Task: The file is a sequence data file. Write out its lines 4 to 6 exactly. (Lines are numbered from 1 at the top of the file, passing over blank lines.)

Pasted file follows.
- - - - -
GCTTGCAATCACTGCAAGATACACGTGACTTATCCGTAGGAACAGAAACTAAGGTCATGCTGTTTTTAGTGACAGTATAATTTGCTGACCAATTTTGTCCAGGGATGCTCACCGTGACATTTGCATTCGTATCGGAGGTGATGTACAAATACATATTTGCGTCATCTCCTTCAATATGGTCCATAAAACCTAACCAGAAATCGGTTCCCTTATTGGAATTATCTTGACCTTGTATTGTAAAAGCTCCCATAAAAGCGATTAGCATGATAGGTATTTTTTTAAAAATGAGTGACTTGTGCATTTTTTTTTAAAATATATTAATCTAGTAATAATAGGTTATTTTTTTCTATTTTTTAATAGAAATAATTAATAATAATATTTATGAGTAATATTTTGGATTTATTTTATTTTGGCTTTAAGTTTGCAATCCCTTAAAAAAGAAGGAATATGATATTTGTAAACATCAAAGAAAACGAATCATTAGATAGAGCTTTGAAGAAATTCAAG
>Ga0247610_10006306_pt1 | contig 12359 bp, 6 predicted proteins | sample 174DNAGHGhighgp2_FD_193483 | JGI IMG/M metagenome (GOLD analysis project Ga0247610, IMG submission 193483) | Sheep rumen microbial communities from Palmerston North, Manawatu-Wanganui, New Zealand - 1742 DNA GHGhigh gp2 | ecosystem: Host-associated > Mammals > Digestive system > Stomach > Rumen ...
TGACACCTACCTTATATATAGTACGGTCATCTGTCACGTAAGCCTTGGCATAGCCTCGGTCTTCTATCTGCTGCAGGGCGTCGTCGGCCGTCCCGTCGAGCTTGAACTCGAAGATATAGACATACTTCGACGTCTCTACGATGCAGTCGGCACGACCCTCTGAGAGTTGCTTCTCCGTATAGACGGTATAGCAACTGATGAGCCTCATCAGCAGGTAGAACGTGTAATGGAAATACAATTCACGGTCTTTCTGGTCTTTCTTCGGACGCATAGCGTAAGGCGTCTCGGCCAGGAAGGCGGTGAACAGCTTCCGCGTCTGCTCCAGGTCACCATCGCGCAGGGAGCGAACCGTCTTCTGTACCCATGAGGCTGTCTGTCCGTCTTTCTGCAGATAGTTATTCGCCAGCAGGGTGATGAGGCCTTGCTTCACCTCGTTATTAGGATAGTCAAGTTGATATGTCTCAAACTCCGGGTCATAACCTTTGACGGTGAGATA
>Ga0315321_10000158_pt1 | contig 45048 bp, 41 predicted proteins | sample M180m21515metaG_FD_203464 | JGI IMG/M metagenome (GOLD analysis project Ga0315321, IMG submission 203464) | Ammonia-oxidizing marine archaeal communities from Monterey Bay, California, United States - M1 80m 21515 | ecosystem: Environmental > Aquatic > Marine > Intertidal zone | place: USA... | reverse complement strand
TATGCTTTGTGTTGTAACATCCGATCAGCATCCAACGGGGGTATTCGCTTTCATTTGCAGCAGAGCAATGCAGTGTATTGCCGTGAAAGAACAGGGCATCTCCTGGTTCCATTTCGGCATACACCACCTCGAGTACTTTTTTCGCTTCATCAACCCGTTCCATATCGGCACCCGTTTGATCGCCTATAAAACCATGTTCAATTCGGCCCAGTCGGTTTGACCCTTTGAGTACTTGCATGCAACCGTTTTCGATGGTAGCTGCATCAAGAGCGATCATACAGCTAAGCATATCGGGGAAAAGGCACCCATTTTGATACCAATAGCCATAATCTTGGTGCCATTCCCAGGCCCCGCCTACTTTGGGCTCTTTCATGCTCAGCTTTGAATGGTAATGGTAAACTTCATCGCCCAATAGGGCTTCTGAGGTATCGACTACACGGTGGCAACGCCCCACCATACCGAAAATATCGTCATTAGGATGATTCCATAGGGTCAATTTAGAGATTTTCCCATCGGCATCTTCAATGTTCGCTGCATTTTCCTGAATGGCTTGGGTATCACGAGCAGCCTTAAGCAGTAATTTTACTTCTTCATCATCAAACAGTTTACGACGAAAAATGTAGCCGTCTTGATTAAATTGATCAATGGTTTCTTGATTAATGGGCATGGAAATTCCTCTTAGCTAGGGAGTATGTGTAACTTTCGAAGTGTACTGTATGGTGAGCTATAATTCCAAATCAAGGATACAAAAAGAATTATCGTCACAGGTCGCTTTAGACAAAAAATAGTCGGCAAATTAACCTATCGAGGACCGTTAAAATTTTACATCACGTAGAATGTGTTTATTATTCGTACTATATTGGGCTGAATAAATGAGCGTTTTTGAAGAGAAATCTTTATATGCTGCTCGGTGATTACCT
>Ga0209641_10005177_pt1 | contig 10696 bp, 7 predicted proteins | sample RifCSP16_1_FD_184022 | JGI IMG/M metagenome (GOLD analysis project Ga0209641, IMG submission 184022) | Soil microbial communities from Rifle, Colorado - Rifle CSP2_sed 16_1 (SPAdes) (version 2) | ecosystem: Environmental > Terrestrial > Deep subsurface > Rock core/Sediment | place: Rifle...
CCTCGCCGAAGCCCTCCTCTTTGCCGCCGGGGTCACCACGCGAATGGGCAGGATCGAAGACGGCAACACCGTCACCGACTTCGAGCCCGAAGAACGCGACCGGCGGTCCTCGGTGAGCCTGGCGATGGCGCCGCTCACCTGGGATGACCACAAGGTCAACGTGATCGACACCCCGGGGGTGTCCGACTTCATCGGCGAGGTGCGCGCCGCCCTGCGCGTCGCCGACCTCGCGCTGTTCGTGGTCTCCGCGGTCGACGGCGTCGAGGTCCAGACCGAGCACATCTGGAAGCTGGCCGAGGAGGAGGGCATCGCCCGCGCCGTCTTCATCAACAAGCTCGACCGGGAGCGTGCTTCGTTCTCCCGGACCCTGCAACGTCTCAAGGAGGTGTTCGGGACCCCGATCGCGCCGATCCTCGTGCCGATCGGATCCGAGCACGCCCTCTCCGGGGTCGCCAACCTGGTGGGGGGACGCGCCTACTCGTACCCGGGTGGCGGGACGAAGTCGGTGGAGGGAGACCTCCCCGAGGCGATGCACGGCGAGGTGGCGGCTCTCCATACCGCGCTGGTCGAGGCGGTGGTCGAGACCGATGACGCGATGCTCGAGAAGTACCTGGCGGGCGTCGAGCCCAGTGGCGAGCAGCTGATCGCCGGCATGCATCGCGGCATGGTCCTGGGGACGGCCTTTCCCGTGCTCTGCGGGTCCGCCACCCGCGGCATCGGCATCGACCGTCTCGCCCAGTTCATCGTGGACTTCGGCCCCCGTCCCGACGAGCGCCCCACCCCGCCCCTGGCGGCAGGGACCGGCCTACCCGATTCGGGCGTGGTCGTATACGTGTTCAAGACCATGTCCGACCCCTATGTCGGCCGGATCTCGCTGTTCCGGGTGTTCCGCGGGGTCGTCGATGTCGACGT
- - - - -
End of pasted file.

>Ga0315321_10000158_pt1 | contig 45048 bp, 41 predicted proteins | sample M180m21515metaG_FD_203464 | JGI IMG/M metagenome (GOLD analysis project Ga0315321, IMG submission 203464) | Ammonia-oxidizing marine archaeal communities from Monterey Bay, California, United States - M1 80m 21515 | ecosystem: Environmental > Aquatic > Marine > Intertidal zone | place: USA... | reverse complement strand
TATGCTTTGTGTTGTAACATCCGATCAGCATCCAACGGGGGTATTCGCTTTCATTTGCAGCAGAGCAATGCAGTGTATTGCCGTGAAAGAACAGGGCATCTCCTGGTTCCATTTCGGCATACACCACCTCGAGTACTTTTTTCGCTTCATCAACCCGTTCCATATCGGCACCCGTTTGATCGCCTATAAAACCATGTTCAATTCGGCCCAGTCGGTTTGACCCTTTGAGTACTTGCATGCAACCGTTTTCGATGGTAGCTGCATCAAGAGCGATCATACAGCTAAGCATATCGGGGAAAAGGCACCCATTTTGATACCAATAGCCATAATCTTGGTGCCATTCCCAGGCCCCGCCTACTTTGGGCTCTTTCATGCTCAGCTTTGAATGGTAATGGTAAACTTCATCGCCCAATAGGGCTTCTGAGGTATCGACTACACGGTGGCAACGCCCCACCATACCGAAAATATCGTCATTAGGATGATTCCATAGGGTCAATTTAGAGATTTTCCCATCGGCATCTTCAATGTTCGCTGCATTTTCCTGAATGGCTTGGGTATCACGAGCAGCCTTAAGCAGTAATTTTACTTCTTCATCATCAAACAGTTTACGACGAAAAATGTAGCCGTCTTGATTAAATTGATCAATGGTTTCTTGATTAATGGGCATGGAAATTCCTCTTAGCTAGGGAGTATGTGTAACTTTCGAAGTGTACTGTATGGTGAGCTATAATTCCAAATCAAGGATACAAAAAGAATTATCGTCACAGGTCGCTTTAGACAAAAAATAGTCGGCAAATTAACCTATCGAGGACCGTTAAAATTTTACATCACGTAGAATGTGTTTATTATTCGTACTATATTGGGCTGAATAAATGAGCGTTTTTGAAGAGAAATCTTTATATGCTGCTCGGTGATTACCT
>Ga0209641_10005177_pt1 | contig 10696 bp, 7 predicted proteins | sample RifCSP16_1_FD_184022 | JGI IMG/M metagenome (GOLD analysis project Ga0209641, IMG submission 184022) | Soil microbial communities from Rifle, Colorado - Rifle CSP2_sed 16_1 (SPAdes) (version 2) | ecosystem: Environmental > Terrestrial > Deep subsurface > Rock core/Sediment | place: Rifle...